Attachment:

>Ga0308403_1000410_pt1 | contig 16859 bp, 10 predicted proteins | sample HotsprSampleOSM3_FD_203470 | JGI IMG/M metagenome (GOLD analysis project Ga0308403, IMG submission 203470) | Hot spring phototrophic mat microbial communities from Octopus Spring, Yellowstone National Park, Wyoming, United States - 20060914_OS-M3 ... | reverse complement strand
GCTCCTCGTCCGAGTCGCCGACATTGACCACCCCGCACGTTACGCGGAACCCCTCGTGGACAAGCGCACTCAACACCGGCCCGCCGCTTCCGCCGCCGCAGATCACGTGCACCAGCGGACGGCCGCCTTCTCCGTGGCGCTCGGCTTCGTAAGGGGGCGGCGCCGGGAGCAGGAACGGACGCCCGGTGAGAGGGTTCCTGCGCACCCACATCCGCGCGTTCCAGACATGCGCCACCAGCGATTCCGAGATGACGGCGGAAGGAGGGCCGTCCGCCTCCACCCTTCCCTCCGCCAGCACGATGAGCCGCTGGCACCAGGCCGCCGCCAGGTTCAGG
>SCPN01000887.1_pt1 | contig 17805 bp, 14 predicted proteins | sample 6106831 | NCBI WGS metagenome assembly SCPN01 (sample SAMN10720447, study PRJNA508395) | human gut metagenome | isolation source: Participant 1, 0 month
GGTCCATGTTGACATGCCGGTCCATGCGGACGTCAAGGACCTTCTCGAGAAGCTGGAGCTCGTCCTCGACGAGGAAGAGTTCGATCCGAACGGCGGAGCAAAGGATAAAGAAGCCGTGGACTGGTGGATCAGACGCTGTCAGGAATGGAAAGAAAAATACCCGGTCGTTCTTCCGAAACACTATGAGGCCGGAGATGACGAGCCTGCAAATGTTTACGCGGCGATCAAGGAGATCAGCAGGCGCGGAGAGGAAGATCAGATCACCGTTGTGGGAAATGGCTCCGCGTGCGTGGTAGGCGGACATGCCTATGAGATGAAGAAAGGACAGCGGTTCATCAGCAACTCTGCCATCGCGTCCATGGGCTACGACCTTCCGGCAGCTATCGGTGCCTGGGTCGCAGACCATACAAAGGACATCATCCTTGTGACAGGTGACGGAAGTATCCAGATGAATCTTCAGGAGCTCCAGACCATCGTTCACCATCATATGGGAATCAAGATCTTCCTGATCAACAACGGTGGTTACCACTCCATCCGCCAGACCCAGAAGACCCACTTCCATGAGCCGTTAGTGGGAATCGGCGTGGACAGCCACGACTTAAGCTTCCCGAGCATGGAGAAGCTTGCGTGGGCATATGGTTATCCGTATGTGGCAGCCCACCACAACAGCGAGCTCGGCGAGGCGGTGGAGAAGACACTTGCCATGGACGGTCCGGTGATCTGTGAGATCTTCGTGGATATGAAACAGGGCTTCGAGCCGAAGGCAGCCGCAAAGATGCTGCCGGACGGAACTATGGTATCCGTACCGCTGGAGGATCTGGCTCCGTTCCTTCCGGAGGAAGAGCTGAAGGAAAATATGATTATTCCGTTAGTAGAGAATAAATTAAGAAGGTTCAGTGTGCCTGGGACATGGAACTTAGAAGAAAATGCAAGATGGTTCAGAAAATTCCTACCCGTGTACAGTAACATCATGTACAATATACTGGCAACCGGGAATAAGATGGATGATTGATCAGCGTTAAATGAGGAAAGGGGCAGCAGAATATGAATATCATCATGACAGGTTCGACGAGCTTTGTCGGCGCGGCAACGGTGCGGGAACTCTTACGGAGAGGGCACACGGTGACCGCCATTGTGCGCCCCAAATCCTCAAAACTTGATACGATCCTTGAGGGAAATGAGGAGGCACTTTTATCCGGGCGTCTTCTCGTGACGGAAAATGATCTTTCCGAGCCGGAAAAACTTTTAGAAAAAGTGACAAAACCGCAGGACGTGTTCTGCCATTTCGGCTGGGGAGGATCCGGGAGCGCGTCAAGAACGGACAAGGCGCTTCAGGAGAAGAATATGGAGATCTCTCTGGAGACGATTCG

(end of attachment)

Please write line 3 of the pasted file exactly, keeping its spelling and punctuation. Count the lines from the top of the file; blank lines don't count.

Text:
>SCPN01000887.1_pt1 | contig 17805 bp, 14 predicted proteins | sample 6106831 | NCBI WGS metagenome assembly SCPN01 (sample SAMN10720447, study PRJNA508395) | human gut metagenome | isolation source: Participant 1, 0 month